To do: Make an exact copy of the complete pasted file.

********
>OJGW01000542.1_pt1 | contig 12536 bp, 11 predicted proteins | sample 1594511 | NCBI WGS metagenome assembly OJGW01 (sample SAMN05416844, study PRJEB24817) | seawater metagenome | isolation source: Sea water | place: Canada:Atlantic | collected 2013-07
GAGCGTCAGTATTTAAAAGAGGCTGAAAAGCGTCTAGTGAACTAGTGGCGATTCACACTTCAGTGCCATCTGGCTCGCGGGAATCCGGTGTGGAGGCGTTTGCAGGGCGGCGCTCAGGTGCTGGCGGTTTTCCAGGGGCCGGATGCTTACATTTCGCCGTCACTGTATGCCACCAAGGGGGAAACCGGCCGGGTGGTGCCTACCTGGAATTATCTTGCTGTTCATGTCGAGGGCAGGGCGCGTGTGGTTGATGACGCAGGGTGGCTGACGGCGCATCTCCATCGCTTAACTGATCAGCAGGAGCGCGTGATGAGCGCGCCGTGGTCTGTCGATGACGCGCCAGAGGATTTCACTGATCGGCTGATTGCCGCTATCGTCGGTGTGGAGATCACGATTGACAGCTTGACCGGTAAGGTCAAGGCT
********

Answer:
>OJGW01000542.1_pt1 | contig 12536 bp, 11 predicted proteins | sample 1594511 | NCBI WGS metagenome assembly OJGW01 (sample SAMN05416844, study PRJEB24817) | seawater metagenome | isolation source: Sea water | place: Canada:Atlantic | collected 2013-07
GAGCGTCAGTATTTAAAAGAGGCTGAAAAGCGTCTAGTGAACTAGTGGCGATTCACACTTCAGTGCCATCTGGCTCGCGGGAATCCGGTGTGGAGGCGTTTGCAGGGCGGCGCTCAGGTGCTGGCGGTTTTCCAGGGGCCGGATGCTTACATTTCGCCGTCACTGTATGCCACCAAGGGGGAAACCGGCCGGGTGGTGCCTACCTGGAATTATCTTGCTGTTCATGTCGAGGGCAGGGCGCGTGTGGTTGATGACGCAGGGTGGCTGACGGCGCATCTCCATCGCTTAACTGATCAGCAGGAGCGCGTGATGAGCGCGCCGTGGTCTGTCGATGACGCGCCAGAGGATTTCACTGATCGGCTGATTGCCGCTATCGTCGGTGTGGAGATCACGATTGACAGCTTGACCGGTAAGGTCAAGGCT